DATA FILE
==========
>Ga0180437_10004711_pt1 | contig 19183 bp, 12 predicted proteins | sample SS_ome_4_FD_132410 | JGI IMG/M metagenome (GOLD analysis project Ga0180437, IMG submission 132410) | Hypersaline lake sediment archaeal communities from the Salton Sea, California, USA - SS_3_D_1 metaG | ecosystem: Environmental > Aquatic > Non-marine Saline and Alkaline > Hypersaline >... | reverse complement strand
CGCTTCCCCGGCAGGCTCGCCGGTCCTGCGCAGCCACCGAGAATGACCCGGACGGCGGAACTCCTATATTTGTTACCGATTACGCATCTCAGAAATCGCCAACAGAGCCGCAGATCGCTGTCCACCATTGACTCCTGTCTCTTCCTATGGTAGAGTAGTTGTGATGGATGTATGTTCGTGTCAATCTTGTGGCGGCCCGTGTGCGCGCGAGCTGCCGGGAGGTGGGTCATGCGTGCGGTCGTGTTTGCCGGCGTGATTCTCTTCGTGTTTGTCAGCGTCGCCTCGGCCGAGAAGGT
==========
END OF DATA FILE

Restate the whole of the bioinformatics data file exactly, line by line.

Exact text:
>Ga0180437_10004711_pt1 | contig 19183 bp, 12 predicted proteins | sample SS_ome_4_FD_132410 | JGI IMG/M metagenome (GOLD analysis project Ga0180437, IMG submission 132410) | Hypersaline lake sediment archaeal communities from the Salton Sea, California, USA - SS_3_D_1 metaG | ecosystem: Environmental > Aquatic > Non-marine Saline and Alkaline > Hypersaline >... | reverse complement strand
CGCTTCCCCGGCAGGCTCGCCGGTCCTGCGCAGCCACCGAGAATGACCCGGACGGCGGAACTCCTATATTTGTTACCGATTACGCATCTCAGAAATCGCCAACAGAGCCGCAGATCGCTGTCCACCATTGACTCCTGTCTCTTCCTATGGTAGAGTAGTTGTGATGGATGTATGTTCGTGTCAATCTTGTGGCGGCCCGTGTGCGCGCGAGCTGCCGGGAGGTGGGTCATGCGTGCGGTCGTGTTTGCCGGCGTGATTCTCTTCGTGTTTGTCAGCGTCGCCTCGGCCGAGAAGGT